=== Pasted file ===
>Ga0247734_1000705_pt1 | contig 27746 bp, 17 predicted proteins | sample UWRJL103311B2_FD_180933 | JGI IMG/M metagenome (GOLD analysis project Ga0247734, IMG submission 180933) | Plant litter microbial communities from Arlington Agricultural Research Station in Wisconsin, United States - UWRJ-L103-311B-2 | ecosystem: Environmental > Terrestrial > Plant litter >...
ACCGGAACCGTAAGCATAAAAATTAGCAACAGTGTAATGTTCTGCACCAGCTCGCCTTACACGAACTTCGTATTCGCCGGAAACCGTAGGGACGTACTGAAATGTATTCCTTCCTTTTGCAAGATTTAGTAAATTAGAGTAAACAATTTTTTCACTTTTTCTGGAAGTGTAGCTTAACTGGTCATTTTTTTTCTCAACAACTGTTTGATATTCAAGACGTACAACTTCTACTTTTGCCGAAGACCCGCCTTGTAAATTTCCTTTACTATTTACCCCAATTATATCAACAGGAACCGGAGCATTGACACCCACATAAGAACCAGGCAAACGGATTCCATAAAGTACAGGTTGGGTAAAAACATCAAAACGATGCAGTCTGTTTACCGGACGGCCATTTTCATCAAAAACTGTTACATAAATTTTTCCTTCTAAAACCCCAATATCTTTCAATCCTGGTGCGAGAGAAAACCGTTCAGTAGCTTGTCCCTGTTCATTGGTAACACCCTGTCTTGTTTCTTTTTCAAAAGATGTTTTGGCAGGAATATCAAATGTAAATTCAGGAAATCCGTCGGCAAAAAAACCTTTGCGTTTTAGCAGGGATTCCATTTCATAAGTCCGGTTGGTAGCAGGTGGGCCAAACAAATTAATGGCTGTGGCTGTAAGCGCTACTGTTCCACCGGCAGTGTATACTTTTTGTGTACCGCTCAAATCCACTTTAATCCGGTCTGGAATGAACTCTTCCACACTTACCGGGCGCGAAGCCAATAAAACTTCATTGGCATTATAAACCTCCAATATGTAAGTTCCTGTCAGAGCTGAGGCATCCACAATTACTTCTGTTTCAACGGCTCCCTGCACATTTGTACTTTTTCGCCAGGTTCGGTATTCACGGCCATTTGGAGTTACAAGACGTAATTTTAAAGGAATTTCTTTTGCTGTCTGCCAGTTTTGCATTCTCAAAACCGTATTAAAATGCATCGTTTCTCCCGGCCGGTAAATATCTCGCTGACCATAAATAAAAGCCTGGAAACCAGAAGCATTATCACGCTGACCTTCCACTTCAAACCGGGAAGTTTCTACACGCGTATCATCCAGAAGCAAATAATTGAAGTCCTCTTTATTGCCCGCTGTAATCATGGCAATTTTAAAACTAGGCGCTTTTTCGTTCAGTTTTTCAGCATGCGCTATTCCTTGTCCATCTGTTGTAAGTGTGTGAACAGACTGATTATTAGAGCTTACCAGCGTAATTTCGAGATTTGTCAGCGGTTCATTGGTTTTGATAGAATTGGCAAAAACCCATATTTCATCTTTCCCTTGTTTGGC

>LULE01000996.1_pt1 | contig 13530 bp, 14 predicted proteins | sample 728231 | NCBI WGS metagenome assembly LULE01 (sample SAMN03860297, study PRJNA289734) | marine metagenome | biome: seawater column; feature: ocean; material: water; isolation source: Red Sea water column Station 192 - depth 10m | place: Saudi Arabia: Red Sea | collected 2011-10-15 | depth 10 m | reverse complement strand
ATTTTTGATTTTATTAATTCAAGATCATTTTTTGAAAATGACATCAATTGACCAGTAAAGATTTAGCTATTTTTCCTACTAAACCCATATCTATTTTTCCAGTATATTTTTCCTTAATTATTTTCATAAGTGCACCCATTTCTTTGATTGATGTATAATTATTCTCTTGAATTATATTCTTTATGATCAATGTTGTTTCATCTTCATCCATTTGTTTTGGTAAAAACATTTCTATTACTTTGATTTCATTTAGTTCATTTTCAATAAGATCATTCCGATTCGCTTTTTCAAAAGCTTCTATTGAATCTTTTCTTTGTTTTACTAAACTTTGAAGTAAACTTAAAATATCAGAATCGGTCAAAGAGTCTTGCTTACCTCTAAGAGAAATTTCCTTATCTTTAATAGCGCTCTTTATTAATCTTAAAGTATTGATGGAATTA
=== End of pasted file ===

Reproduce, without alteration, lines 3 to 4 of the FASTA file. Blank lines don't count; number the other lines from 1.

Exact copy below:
>LULE01000996.1_pt1 | contig 13530 bp, 14 predicted proteins | sample 728231 | NCBI WGS metagenome assembly LULE01 (sample SAMN03860297, study PRJNA289734) | marine metagenome | biome: seawater column; feature: ocean; material: water; isolation source: Red Sea water column Station 192 - depth 10m | place: Saudi Arabia: Red Sea | collected 2011-10-15 | depth 10 m | reverse complement strand
ATTTTTGATTTTATTAATTCAAGATCATTTTTTGAAAATGACATCAATTGACCAGTAAAGATTTAGCTATTTTTCCTACTAAACCCATATCTATTTTTCCAGTATATTTTTCCTTAATTATTTTCATAAGTGCACCCATTTCTTTGATTGATGTATAATTATTCTCTTGAATTATATTCTTTATGATCAATGTTGTTTCATCTTCATCCATTTGTTTTGGTAAAAACATTTCTATTACTTTGATTTCATTTAGTTCATTTTCAATAAGATCATTCCGATTCGCTTTTTCAAAAGCTTCTATTGAATCTTTTCTTTGTTTTACTAAACTTTGAAGTAAACTTAAAATATCAGAATCGGTCAAAGAGTCTTGCTTACCTCTAAGAGAAATTTCCTTATCTTTAATAGCGCTCTTTATTAATCTTAAAGTATTGATGGAATTA